[9] Skubitz KM. Biology and treatment of aggressive fibromatosis or desmoid tumor. Mayo Clin Proc. 2017;92(6):947-964. doi:10.1016/j.mayocp.2017.02.012.

[10] Easter DW, Halasz NA. Recent trends in the management of desmoid tumors. Summary of 19 cases and review of the literature. Ann Surg. 1989;210(6):765-769. doi:10.1097/00000658-198912000-00012.

[11] Joglekar SB, Rose PS, Sim F, Okuno S, Petersen I. Current perspectives on desmoid tumors: the Mayo Clinic approach. Cancers (Basel). 2011;3(3):3143-3155. doi:10.3390/cancers3033143.

[12] Skubitz KM. Biology and treatment of aggressive fibromatosis or desmoid tumor. Mayo Clin Proc. 2017;92(6):947-964. doi:10.1016/j.mayocp.2017.02.012.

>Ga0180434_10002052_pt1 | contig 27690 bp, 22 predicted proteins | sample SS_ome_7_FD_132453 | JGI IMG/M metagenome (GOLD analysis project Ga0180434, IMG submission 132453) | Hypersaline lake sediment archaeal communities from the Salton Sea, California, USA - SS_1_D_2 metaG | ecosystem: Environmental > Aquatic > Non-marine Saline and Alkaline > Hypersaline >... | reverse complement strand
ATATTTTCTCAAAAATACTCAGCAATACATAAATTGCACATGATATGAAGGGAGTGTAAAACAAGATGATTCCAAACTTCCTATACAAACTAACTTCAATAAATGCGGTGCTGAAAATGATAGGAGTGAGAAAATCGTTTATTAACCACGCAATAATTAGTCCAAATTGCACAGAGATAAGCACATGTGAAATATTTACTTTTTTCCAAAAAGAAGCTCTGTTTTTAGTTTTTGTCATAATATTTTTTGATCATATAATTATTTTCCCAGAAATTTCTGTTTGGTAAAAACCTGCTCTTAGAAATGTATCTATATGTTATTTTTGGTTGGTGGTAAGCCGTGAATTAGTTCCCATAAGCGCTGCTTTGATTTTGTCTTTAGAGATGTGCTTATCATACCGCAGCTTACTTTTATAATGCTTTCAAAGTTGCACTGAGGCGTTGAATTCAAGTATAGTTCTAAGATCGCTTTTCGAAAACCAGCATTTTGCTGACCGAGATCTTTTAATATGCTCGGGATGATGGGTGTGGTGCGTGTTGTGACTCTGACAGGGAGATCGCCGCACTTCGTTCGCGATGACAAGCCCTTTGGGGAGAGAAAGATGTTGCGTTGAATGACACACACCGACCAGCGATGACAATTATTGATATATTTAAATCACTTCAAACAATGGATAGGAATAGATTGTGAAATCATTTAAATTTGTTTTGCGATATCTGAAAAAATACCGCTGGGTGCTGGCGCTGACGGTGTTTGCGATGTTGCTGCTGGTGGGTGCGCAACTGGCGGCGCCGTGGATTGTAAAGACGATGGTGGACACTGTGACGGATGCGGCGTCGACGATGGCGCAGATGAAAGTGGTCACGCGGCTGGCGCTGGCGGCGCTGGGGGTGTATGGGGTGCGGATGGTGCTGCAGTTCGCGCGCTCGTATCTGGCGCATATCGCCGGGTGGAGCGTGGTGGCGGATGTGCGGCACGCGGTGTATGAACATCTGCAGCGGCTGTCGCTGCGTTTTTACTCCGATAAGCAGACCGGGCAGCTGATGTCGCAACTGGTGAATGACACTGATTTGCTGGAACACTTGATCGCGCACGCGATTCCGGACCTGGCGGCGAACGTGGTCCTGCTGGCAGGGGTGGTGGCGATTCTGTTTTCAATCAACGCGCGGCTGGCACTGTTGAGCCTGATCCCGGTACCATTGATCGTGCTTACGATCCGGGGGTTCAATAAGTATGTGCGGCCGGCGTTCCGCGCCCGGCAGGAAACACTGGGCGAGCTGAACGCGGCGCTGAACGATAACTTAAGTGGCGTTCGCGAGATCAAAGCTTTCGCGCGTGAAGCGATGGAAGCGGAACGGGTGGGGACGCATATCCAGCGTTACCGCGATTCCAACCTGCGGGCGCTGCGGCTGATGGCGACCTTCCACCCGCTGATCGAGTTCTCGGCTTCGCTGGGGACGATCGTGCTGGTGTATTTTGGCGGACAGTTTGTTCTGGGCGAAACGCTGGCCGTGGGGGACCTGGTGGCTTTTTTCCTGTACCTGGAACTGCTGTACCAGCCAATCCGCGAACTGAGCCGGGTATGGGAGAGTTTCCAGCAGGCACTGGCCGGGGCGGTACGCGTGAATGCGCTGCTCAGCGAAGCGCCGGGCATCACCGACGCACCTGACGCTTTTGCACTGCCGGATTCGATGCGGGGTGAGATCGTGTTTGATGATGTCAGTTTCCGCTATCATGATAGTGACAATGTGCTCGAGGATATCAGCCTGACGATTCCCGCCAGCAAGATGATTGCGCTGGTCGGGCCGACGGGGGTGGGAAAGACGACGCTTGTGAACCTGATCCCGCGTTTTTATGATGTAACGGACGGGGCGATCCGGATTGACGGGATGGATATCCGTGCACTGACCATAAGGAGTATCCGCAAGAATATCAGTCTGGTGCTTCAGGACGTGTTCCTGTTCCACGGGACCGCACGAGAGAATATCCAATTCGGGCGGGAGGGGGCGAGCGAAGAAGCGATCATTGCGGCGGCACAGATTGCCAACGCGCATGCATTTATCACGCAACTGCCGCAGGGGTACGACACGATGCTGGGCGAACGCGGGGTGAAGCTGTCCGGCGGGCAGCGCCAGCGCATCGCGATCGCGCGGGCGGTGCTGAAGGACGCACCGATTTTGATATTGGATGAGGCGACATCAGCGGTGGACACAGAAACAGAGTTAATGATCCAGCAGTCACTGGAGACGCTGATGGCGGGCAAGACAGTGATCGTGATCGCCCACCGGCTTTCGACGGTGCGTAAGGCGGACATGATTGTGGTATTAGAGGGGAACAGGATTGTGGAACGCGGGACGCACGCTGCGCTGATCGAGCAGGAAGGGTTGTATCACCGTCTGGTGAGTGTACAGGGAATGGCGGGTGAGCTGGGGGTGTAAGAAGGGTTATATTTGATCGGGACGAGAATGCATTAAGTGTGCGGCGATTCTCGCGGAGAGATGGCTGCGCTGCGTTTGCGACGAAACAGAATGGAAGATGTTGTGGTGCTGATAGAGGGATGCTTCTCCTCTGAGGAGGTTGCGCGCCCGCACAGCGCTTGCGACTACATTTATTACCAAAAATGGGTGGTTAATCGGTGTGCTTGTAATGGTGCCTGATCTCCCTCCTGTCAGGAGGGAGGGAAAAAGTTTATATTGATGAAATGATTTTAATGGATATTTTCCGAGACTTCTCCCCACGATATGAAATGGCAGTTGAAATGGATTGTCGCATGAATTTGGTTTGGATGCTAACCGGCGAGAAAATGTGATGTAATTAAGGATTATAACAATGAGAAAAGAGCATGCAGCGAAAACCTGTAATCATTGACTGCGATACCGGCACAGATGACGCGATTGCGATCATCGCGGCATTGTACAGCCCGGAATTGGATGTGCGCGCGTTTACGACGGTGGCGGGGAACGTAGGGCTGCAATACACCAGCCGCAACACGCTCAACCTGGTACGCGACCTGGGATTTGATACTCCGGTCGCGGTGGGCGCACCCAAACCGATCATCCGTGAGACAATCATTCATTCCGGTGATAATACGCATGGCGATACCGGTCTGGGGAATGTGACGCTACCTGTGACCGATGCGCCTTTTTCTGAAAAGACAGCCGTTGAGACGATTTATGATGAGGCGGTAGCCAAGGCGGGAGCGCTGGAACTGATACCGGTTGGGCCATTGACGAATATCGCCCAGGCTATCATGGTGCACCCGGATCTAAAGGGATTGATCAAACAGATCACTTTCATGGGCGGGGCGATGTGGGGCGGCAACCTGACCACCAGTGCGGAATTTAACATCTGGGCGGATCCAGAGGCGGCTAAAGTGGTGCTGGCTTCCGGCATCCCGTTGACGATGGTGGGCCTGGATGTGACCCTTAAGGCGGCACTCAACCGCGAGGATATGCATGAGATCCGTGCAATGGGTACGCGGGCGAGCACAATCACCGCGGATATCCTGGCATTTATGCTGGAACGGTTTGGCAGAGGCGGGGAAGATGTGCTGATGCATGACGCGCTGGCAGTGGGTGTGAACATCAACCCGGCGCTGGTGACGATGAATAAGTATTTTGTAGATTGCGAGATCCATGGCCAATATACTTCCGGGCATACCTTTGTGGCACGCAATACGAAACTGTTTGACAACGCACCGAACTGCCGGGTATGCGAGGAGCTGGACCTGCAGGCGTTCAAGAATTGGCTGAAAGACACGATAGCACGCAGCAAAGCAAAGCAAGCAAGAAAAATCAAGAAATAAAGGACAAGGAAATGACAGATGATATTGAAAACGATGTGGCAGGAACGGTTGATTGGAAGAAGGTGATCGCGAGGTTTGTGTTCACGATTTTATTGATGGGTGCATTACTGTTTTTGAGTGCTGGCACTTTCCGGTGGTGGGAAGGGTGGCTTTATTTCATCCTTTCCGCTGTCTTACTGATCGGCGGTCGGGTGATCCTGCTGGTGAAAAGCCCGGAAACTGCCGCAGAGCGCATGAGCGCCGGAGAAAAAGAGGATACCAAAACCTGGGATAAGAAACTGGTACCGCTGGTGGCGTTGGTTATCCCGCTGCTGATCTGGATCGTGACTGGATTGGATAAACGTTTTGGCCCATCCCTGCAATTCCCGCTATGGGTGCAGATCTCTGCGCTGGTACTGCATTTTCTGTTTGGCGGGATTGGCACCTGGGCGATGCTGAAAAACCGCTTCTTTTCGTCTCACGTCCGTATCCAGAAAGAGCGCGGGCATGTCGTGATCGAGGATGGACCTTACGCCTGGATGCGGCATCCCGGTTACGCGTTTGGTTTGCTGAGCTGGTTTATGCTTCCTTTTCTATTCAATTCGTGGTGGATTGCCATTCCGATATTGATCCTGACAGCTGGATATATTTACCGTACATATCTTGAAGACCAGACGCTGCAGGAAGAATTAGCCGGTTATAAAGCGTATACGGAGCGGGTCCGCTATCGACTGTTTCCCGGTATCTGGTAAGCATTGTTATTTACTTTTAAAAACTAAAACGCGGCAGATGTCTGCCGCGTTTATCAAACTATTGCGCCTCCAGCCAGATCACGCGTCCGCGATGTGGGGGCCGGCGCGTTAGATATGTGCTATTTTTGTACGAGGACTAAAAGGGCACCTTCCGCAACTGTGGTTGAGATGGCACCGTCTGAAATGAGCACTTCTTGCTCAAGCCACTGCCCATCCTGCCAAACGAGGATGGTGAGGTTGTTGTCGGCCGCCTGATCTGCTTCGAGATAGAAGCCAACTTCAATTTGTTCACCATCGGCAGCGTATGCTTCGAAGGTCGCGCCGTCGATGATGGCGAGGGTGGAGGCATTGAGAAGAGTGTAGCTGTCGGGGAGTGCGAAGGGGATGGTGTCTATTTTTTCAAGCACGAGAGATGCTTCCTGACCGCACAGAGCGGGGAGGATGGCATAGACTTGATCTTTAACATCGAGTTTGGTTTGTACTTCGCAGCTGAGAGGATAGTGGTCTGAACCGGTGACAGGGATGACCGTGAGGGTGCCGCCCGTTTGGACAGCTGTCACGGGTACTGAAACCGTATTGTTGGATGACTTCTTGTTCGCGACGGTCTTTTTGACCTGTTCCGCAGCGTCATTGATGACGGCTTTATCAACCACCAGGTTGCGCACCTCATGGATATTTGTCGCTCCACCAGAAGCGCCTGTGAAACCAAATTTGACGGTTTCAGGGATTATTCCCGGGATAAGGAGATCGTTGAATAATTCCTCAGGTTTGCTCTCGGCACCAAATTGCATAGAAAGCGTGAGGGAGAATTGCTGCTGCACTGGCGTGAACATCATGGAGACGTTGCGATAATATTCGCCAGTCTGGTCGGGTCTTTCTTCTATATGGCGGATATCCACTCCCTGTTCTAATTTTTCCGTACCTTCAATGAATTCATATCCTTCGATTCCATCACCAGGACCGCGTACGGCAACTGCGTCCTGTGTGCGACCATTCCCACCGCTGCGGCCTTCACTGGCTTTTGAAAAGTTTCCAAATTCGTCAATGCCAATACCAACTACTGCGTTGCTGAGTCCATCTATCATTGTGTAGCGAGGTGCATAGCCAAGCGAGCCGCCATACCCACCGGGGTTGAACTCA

[13] Easter DW, Halasz NA. Recent trends in the management of desmoid tumors. Summary of 19 cases and review of the literature. Ann Surg. 1989;210(6):765-769. doi:10.1097/00000658-198912000-00012.

[14] OGSIVEO. Prescribing Information. SpringWorks Therapeutics, Inc.

[15] Riedel RF, Agulnik M. Evolving strategies for management of desmoid tumor. Cancer. 2022;128(16):3027-3040. doi:10.1002/cncr.34332.

© 2024 SpringWorks Therapeutics, Inc. All rights reserved. OGSIVEO is a registered trademark of SpringWorks Therapeutics, Inc. C_OGS_US_0309 05/24.

This sponsored article is available to download for free use in print and online publications. If you must edit the article, please include at least one brand reference. All articles must retain the (BPT) or Brandpoint byline.
Download this Article